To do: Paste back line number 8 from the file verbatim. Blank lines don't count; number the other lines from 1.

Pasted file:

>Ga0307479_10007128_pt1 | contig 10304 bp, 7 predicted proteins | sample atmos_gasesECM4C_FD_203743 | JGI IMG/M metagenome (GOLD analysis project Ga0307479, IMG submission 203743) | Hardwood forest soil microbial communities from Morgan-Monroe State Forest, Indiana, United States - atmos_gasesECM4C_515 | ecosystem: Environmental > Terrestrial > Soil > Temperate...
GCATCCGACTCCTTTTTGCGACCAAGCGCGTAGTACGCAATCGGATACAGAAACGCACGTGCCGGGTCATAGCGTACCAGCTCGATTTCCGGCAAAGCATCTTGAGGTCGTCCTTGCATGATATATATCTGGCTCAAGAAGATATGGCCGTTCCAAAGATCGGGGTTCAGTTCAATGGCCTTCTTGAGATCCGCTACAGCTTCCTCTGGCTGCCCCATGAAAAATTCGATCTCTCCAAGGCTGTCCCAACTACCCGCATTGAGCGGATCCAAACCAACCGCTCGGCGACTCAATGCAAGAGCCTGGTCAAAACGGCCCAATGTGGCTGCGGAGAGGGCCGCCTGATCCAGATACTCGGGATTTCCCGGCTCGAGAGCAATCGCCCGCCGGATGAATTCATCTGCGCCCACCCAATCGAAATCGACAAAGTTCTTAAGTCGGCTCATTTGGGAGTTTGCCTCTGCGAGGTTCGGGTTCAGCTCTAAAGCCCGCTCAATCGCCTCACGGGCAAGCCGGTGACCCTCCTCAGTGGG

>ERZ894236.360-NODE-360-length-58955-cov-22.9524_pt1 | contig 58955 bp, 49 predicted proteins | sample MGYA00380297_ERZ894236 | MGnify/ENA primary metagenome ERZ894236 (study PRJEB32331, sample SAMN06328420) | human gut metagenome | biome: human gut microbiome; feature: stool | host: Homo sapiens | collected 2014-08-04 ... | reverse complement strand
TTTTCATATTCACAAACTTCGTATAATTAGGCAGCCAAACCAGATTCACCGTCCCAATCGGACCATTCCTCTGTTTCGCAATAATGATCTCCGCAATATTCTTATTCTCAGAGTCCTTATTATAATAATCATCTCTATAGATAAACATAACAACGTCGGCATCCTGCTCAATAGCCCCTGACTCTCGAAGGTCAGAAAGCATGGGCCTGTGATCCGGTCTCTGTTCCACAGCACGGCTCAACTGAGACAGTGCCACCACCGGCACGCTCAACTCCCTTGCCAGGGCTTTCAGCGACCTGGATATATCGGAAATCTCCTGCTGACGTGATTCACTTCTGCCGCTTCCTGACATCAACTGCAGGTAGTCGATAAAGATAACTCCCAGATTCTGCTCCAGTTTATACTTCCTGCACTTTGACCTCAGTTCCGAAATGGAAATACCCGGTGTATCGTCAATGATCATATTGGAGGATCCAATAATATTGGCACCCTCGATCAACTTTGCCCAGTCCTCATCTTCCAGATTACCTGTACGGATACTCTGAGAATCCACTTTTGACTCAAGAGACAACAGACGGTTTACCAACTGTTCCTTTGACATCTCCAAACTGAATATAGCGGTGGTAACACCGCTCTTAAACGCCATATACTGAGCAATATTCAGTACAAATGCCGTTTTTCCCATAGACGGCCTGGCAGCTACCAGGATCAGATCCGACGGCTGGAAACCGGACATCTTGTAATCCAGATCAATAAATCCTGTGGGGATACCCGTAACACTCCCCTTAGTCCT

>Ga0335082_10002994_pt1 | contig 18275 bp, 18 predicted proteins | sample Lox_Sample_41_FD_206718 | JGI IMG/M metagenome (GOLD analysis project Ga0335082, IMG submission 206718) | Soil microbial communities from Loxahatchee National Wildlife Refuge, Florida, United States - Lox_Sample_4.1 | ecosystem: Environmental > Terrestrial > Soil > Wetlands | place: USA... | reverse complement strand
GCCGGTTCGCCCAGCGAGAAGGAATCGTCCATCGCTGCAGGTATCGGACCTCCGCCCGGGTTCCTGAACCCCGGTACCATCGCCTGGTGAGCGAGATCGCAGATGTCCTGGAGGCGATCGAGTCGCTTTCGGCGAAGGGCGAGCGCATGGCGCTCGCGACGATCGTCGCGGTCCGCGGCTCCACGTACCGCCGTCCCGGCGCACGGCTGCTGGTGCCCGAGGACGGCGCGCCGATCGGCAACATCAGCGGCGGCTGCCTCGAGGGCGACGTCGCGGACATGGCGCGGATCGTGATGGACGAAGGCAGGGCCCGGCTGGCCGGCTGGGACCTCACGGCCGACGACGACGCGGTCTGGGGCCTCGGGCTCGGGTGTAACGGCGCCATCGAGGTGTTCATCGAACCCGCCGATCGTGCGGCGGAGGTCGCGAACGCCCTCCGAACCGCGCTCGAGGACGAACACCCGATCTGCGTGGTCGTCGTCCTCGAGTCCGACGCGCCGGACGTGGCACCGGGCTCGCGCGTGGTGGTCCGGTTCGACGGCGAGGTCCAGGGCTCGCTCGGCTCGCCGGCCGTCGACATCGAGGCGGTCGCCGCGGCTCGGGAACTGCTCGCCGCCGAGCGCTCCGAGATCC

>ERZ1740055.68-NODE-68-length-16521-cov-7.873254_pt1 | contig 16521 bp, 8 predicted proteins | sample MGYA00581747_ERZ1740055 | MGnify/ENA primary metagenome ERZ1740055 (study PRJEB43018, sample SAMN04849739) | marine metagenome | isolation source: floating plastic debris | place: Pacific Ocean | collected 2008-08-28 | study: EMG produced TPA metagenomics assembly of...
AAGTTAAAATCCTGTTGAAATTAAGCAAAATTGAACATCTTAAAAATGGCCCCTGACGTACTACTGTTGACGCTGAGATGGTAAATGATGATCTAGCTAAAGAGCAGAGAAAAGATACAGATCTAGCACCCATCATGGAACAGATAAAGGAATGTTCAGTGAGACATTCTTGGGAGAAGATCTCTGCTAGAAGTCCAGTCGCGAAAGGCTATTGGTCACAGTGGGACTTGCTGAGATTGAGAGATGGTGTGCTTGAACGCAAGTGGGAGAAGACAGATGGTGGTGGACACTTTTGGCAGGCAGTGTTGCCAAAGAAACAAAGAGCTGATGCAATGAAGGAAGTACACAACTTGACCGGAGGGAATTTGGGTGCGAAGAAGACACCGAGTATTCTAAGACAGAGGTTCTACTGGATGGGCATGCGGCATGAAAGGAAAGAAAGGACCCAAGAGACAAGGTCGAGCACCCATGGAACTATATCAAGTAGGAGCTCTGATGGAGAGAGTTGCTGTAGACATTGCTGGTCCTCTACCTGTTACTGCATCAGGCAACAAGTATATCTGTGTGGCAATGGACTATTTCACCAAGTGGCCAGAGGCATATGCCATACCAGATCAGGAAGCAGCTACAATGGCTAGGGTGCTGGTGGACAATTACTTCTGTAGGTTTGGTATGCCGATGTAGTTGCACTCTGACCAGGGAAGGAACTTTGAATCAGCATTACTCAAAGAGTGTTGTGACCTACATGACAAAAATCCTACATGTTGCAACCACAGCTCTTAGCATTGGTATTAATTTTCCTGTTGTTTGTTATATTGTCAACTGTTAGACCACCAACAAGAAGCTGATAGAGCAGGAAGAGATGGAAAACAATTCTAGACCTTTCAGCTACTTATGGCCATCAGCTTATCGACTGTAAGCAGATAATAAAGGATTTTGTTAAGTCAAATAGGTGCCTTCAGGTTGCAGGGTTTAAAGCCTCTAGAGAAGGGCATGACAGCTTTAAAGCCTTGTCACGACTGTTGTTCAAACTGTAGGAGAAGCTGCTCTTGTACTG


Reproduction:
AAGTTAAAATCCTGTTGAAATTAAGCAAAATTGAACATCTTAAAAATGGCCCCTGACGTACTACTGTTGACGCTGAGATGGTAAATGATGATCTAGCTAAAGAGCAGAGAAAAGATACAGATCTAGCACCCATCATGGAACAGATAAAGGAATGTTCAGTGAGACATTCTTGGGAGAAGATCTCTGCTAGAAGTCCAGTCGCGAAAGGCTATTGGTCACAGTGGGACTTGCTGAGATTGAGAGATGGTGTGCTTGAACGCAAGTGGGAGAAGACAGATGGTGGTGGACACTTTTGGCAGGCAGTGTTGCCAAAGAAACAAAGAGCTGATGCAATGAAGGAAGTACACAACTTGACCGGAGGGAATTTGGGTGCGAAGAAGACACCGAGTATTCTAAGACAGAGGTTCTACTGGATGGGCATGCGGCATGAAAGGAAAGAAAGGACCCAAGAGACAAGGTCGAGCACCCATGGAACTATATCAAGTAGGAGCTCTGATGGAGAGAGTTGCTGTAGACATTGCTGGTCCTCTACCTGTTACTGCATCAGGCAACAAGTATATCTGTGTGGCAATGGACTATTTCACCAAGTGGCCAGAGGCATATGCCATACCAGATCAGGAAGCAGCTACAATGGCTAGGGTGCTGGTGGACAATTACTTCTGTAGGTTTGGTATGCCGATGTAGTTGCACTCTGACCAGGGAAGGAACTTTGAATCAGCATTACTCAAAGAGTGTTGTGACCTACATGACAAAAATCCTACATGTTGCAACCACAGCTCTTAGCATTGGTATTAATTTTCCTGTTGTTTGTTATATTGTCAACTGTTAGACCACCAACAAGAAGCTGATAGAGCAGGAAGAGATGGAAAACAATTCTAGACCTTTCAGCTACTTATGGCCATCAGCTTATCGACTGTAAGCAGATAATAAAGGATTTTGTTAAGTCAAATAGGTGCCTTCAGGTTGCAGGGTTTAAAGCCTCTAGAGAAGGGCATGACAGCTTTAAAGCCTTGTCACGACTGTTGTTCAAACTGTAGGAGAAGCTGCTCTTGTACTG